DR. MARTENS SCANDINAVIA:
«The young electronic artist Sunniva Lindgård, better known as SASSY 009, was born in Stockholm, but later moved to Oslo, where she was brought up in a musical family. She grew up playing a lot of different instruments like the violin, cello, bass, flute and piano.
In high school Sunniva moved on to music production and song-writing after losing patience with learning how to read sheet music. Her musical past can still be heard in her music, though – with the flute being one of the prevalent sounds combined with dark electronic beats sprinkled with her mellow, and often times, sweet and poppy voice.
We sat down with SASSY 009 for a chat about music and her creative process.
What do you hope people take away from your performances?
The amazing thing about music is that it’s possible to create all of these different rooms other people can walk into, and maybe they will see reality a little different after they’ve entered it.
Who did you see at your first music concert? Where was it? How old were you?
My first concert experience was in Stockholm, at Konserthuset Stockholm. My mom and dad played in the orchestra there, and I was there with some of my friends from kindergarten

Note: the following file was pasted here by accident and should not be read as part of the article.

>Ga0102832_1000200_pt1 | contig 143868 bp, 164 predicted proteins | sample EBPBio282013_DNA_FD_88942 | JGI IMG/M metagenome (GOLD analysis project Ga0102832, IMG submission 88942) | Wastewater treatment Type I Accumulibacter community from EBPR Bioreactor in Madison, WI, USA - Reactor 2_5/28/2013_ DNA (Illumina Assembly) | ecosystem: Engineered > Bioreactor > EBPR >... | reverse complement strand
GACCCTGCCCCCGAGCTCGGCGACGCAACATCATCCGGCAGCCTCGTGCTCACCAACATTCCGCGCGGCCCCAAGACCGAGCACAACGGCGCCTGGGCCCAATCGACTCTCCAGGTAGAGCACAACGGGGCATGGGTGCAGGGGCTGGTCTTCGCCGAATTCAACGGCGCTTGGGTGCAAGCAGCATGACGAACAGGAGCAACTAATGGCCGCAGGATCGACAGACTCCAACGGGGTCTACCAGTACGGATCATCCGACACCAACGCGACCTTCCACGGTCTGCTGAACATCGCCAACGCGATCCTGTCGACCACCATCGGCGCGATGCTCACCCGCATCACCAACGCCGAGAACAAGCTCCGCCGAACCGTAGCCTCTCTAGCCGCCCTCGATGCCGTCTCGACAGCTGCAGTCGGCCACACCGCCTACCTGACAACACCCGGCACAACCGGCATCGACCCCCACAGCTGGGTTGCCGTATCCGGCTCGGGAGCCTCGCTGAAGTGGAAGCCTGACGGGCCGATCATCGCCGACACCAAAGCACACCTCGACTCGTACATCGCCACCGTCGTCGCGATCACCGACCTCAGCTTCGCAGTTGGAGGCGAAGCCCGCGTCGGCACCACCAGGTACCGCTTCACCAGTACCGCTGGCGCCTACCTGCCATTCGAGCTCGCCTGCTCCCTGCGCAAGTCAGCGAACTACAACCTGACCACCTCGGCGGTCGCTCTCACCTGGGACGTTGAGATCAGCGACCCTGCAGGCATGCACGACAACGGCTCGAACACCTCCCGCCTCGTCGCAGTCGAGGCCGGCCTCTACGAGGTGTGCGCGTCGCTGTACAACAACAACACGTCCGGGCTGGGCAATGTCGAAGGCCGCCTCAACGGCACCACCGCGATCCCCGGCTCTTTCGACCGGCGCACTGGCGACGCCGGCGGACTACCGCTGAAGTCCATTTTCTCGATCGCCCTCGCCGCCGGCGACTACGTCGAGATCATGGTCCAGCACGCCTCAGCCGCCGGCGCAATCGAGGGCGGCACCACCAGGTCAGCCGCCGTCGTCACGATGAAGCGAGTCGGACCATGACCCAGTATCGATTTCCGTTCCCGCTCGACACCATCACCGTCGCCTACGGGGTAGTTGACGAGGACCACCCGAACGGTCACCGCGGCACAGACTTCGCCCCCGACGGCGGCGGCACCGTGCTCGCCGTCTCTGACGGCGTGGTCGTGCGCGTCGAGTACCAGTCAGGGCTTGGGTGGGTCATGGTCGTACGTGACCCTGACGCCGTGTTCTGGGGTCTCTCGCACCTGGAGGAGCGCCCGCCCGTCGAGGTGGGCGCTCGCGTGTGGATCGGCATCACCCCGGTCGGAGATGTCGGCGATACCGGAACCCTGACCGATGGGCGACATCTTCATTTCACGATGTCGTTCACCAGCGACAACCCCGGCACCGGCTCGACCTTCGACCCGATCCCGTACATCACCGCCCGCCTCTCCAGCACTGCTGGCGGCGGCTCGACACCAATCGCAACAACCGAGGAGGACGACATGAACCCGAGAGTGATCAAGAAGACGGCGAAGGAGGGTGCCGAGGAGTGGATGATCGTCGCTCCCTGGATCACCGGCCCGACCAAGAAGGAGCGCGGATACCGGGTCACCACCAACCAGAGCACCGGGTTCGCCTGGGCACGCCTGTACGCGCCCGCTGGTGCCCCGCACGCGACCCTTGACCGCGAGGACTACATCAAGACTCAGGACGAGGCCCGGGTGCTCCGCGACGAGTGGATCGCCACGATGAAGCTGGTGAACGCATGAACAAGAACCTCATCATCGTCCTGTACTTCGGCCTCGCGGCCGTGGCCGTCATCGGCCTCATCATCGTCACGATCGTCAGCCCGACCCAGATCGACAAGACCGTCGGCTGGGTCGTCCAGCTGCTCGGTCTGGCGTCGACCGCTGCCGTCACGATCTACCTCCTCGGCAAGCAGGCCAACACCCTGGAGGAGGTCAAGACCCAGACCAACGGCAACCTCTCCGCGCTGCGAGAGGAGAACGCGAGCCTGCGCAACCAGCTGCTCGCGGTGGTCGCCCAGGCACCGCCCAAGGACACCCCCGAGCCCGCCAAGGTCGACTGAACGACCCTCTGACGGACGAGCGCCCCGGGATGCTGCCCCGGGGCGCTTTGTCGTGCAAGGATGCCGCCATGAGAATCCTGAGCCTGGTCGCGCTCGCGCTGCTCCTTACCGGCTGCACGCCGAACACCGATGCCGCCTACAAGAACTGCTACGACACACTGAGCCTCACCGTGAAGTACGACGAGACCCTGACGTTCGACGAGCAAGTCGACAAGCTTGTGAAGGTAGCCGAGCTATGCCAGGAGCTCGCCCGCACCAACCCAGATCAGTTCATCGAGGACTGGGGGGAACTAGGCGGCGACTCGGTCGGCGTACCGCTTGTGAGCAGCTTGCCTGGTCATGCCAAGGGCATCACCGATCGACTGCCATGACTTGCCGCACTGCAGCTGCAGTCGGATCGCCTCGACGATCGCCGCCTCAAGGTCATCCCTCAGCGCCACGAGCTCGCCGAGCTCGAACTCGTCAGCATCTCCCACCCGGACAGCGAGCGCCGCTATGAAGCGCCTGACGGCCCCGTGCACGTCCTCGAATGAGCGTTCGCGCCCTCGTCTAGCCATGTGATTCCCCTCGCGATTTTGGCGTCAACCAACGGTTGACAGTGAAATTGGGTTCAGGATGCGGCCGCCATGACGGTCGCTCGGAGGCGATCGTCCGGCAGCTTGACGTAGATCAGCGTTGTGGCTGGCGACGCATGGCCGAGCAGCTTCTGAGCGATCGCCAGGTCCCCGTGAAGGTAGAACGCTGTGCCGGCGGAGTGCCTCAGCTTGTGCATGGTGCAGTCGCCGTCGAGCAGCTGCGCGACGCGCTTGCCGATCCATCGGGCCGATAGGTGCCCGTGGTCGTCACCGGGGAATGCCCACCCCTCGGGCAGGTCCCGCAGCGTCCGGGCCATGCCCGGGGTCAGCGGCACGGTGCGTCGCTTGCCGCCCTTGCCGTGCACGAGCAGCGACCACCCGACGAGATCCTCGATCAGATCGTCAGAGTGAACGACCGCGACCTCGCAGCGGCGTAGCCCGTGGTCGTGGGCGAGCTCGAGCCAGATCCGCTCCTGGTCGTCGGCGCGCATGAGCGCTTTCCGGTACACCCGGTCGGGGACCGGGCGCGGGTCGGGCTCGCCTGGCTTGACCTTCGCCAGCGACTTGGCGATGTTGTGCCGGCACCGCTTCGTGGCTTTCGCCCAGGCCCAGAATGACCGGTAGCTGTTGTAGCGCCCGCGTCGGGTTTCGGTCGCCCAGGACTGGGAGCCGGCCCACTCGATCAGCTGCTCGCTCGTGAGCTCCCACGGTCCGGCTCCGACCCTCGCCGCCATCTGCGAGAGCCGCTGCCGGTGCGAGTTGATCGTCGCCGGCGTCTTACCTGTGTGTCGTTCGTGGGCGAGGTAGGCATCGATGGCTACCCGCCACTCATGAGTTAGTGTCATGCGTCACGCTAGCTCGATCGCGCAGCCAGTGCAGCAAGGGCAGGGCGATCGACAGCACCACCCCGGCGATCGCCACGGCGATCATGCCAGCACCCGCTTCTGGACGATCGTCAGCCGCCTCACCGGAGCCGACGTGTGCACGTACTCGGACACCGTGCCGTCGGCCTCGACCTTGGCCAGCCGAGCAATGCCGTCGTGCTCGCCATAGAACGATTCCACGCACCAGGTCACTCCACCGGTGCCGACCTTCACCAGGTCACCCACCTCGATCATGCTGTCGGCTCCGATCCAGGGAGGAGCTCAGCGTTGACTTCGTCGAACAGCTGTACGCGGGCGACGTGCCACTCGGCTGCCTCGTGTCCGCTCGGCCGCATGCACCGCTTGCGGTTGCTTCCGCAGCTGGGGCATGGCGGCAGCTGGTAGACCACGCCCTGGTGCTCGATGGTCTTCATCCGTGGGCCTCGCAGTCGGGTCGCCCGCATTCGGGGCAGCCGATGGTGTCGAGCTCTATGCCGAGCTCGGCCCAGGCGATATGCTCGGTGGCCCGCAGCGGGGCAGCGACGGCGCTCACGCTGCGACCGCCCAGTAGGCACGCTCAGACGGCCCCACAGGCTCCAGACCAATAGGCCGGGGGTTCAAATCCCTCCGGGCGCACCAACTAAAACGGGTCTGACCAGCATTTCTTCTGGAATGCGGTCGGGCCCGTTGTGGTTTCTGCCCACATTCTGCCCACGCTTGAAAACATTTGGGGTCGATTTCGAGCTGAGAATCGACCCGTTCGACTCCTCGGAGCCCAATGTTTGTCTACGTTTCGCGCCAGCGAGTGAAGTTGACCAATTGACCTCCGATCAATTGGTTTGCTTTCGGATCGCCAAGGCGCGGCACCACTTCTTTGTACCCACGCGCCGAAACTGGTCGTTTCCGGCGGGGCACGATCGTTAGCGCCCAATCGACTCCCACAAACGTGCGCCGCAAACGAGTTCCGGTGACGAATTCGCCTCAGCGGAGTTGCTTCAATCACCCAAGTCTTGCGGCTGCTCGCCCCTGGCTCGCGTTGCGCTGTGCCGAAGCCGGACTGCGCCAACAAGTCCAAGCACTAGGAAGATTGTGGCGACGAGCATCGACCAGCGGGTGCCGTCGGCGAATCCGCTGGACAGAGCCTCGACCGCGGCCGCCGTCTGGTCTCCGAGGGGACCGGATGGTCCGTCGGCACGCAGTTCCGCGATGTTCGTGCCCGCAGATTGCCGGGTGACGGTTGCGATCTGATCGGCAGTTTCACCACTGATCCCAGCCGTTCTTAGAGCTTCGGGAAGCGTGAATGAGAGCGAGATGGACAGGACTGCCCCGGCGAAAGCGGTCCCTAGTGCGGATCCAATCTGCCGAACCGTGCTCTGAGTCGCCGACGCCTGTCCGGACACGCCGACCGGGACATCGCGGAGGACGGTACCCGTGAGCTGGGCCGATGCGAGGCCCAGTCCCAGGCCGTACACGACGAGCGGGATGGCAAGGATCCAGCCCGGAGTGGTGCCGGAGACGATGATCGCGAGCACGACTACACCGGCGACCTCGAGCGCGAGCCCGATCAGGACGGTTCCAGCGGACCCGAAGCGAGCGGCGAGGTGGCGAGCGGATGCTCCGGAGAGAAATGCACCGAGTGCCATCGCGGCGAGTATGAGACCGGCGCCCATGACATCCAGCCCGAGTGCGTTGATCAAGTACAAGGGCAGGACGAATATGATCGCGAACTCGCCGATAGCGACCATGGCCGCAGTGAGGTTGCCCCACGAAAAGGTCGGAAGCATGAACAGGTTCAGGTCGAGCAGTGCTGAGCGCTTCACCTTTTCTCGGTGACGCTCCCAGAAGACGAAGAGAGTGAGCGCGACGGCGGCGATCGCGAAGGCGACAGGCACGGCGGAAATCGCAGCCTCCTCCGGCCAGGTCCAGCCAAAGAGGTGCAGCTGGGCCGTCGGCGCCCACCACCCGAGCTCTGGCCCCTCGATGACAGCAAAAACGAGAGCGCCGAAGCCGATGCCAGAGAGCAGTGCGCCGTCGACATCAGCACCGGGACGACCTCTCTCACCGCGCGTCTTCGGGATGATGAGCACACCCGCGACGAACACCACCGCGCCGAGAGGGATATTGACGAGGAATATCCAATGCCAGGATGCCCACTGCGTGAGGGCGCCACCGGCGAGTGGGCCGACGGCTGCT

How would you describe your creative process?
A friend of mine once said that any form of creative work is a constant process of pushing down walls, again and again. I can really relate to this, and to me, my creative process has become more a state of mind than a process itself. It feels like being in a mindset of constant, dynamic resistance.
What are you most excited about in your music right now?
Even though I’m still very young, I’m fascinated by how much I’ve grown in the past two years. I think my music is a good reflection of that, and it feels very good to know that I’m still getting to know myself. I’m always very excited about pushing my own creative buttons frequently, and to dig deep into my musical landscape.
What’s your best musical memory from the last year?
A concert that made a huge impression on me last year was Yves Tumor’s concert at by:larm in Oslo. It has burned itself into my memory, and it left me with several existential questions about myself, society and my own creative work.
Tell us about your first pair of Doc’s
My first pair of docs were the classic black, soft leather boots. I went to high school with sports as my main course, and I remember I felt like such a rebel wearing my Doc’s. This was also around the time I started making music.»